First, this Article demonstrates that the law relies on a moral deservedness frame that has contributed to unauthorized work’s precarity and made unauthorized workers’ social membership more tenuous. Second, the Article argues that by contesting the law’s moral deservedness frame, movement actors have decreased workplace precarity and increased social membership. They have called on frames that center on workers’ human and civil rights, and their identities as family members and workers. Movement actors have worked around and through the law to empower unauthorized workers to engage in claims-making and organize worker co-operatives that provide workplace protections. They also have engaged in direct action and acts of civil disobedience that have led to greater mobilization and participation in the movement. Finally, immigrant rights organizations have changed the law by lobbying for policy changes and changes to state laws that benefit unauthorized workers. Besides reducing precarity, the contestation itself can become a source of social membership for unauthorized workers. In effect, the contestation allows unauthorized workers to exercise their political voices.


October 22, 2022 in Current Affairs, Law Review Articles & Essays | Permalink | Comments (0)

Friday, October 21, 2022

From the Bookshelves: The Slow Violence of Immigration Court Procedural Justice on Trial by Maya Pagni Barak

The Slow Violence of Immigration Court Procedural Justice on Trial by Maya Pagni Barak (forthcominng March 2023, NYU Press)

The publisher's description of the book reads as follows:

"Each year, hundreds of thousands of migrants are moved through immigration court. With a national backlog surpassing one million cases, court hearings take years and most migrants will eventually be ordered deported. The Slow Violence of Immigration Court sheds light on the experiences of migrants from the “Northern Triangle” (Guatemala, Honduras, and El Salvador) as they navigate legal processes, deportation proceedings, immigration court, and the immigration system writ large.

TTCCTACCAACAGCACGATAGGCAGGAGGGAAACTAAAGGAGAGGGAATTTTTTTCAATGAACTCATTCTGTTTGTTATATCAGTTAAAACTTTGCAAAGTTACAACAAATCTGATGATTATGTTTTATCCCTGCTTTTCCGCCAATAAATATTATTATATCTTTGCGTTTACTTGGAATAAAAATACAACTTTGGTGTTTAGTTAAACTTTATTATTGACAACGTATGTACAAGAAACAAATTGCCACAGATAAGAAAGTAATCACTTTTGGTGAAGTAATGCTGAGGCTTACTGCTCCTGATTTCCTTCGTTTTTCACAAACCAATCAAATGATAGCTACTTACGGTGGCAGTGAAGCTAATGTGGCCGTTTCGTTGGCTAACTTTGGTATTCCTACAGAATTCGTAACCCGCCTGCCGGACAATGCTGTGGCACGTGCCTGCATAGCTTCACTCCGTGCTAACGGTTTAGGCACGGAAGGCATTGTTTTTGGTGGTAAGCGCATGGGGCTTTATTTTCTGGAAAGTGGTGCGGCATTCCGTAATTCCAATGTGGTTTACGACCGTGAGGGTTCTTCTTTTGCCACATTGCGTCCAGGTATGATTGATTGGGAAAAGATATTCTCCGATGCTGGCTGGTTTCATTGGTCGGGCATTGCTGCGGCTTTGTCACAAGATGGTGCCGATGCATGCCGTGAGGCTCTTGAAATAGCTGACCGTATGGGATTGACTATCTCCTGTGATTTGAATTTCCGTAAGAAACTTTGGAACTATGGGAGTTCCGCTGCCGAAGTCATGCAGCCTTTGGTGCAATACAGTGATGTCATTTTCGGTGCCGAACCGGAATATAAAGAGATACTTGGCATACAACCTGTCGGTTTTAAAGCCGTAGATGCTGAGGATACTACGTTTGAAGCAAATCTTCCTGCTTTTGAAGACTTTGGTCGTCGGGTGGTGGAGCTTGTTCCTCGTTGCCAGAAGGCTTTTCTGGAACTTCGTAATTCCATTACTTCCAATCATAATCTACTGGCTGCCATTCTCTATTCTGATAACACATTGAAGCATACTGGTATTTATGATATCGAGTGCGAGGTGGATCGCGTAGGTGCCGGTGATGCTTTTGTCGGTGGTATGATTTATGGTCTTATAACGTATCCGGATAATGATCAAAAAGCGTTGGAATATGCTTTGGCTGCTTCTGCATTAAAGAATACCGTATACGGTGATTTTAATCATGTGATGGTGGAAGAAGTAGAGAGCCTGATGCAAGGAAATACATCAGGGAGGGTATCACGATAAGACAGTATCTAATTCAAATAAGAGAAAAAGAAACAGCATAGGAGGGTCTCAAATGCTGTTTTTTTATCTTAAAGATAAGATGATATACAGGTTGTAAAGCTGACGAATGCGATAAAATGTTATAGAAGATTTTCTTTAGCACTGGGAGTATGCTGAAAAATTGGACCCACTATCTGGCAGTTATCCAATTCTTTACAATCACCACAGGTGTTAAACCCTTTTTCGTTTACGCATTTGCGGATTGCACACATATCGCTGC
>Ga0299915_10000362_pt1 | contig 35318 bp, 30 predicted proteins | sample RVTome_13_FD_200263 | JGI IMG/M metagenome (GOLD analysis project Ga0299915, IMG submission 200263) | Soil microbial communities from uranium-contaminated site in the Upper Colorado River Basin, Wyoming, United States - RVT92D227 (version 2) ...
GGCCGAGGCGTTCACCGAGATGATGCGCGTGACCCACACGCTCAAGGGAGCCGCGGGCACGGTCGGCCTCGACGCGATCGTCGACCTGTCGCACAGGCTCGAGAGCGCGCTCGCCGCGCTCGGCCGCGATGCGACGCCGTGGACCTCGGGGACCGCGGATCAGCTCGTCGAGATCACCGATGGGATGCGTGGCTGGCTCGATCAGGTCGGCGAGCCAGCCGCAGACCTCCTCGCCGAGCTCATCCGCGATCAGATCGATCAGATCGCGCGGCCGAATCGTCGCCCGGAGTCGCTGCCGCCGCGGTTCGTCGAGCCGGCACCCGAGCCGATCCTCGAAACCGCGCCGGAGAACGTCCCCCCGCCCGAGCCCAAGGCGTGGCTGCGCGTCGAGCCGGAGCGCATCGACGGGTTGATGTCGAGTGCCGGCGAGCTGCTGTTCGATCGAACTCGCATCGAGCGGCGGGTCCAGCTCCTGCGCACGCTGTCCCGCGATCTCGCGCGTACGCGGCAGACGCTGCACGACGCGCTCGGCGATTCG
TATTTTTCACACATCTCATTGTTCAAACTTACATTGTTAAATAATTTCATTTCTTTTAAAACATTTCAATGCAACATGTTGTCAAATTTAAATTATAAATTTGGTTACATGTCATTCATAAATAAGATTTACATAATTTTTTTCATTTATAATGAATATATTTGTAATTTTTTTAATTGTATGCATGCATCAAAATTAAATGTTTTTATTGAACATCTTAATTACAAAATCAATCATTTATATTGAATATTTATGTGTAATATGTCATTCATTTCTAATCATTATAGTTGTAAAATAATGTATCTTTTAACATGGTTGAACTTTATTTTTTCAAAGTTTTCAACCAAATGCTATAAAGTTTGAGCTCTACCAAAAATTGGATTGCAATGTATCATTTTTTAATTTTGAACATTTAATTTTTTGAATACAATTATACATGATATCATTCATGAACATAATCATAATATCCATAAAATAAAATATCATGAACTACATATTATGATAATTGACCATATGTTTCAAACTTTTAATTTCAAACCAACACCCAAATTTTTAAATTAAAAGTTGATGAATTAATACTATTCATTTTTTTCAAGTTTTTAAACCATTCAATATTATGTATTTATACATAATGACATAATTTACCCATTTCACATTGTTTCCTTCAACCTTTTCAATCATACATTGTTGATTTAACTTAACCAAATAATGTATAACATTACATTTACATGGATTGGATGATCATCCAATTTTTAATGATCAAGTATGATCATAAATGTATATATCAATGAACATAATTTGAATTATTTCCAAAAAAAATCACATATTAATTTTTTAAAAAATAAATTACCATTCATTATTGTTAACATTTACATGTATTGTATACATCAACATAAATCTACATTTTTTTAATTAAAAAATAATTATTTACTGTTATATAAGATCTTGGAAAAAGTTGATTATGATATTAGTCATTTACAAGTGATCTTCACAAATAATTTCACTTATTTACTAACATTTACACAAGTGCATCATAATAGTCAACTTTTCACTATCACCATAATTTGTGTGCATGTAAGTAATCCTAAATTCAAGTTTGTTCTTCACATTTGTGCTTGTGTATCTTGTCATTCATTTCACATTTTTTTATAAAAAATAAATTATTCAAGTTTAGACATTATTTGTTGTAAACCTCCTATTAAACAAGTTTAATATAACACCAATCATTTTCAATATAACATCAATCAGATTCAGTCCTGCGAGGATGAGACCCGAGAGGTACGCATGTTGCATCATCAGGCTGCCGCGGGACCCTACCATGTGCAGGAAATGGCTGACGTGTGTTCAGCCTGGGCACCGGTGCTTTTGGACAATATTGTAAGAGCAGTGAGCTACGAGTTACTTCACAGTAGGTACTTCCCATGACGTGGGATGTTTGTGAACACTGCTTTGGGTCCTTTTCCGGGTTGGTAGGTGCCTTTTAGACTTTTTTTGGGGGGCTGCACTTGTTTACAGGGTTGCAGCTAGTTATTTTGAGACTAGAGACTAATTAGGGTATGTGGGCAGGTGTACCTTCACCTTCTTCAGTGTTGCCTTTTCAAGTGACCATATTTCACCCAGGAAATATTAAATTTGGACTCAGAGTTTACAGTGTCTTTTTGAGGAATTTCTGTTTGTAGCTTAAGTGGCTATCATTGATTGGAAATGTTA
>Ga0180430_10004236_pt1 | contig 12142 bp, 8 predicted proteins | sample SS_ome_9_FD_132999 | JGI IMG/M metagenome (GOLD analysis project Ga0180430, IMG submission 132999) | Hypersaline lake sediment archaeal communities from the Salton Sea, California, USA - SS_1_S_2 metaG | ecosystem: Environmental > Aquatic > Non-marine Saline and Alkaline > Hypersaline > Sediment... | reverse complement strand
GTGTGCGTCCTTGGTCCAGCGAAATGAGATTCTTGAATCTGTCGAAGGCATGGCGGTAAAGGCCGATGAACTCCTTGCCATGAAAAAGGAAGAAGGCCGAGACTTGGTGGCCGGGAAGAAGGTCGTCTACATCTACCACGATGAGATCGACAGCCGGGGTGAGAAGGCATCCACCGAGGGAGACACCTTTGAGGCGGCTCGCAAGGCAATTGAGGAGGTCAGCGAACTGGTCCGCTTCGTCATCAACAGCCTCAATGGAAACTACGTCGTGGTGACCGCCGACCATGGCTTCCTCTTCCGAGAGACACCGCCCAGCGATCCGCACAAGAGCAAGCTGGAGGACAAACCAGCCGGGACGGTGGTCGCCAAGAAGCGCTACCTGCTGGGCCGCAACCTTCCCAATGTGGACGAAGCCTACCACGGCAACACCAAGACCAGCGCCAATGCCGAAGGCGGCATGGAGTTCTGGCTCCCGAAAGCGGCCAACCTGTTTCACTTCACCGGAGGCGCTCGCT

Grounded in the illuminating stories of people facing deportation, the family members who support them, and the attorneys who defend them, The Slow Violence of Immigration Court invites readers to question matters of fairness and justice and the fear of living with the threat of deportation. Although the spectacle of violence created by family separation and deportation is perceived as extreme and unprecedented, these long legal proceedings are masked in the mundane and are often overlooked, ignored, and excused. In an urgent call to action, Maya Pagni Barak deftly demonstrates that deportation and family separation are not abhorrent anomalies, but are a routine, slow form of violence at the heart of the U.S. immigration system."


October 21, 2022 in Books | Permalink | Comments (0)

The most underrated U.S. cities for immigrants

To find out which of America’s midsize cities make the best homes for immigrants, Preply analyzed U.S. Census data from over 250 cities.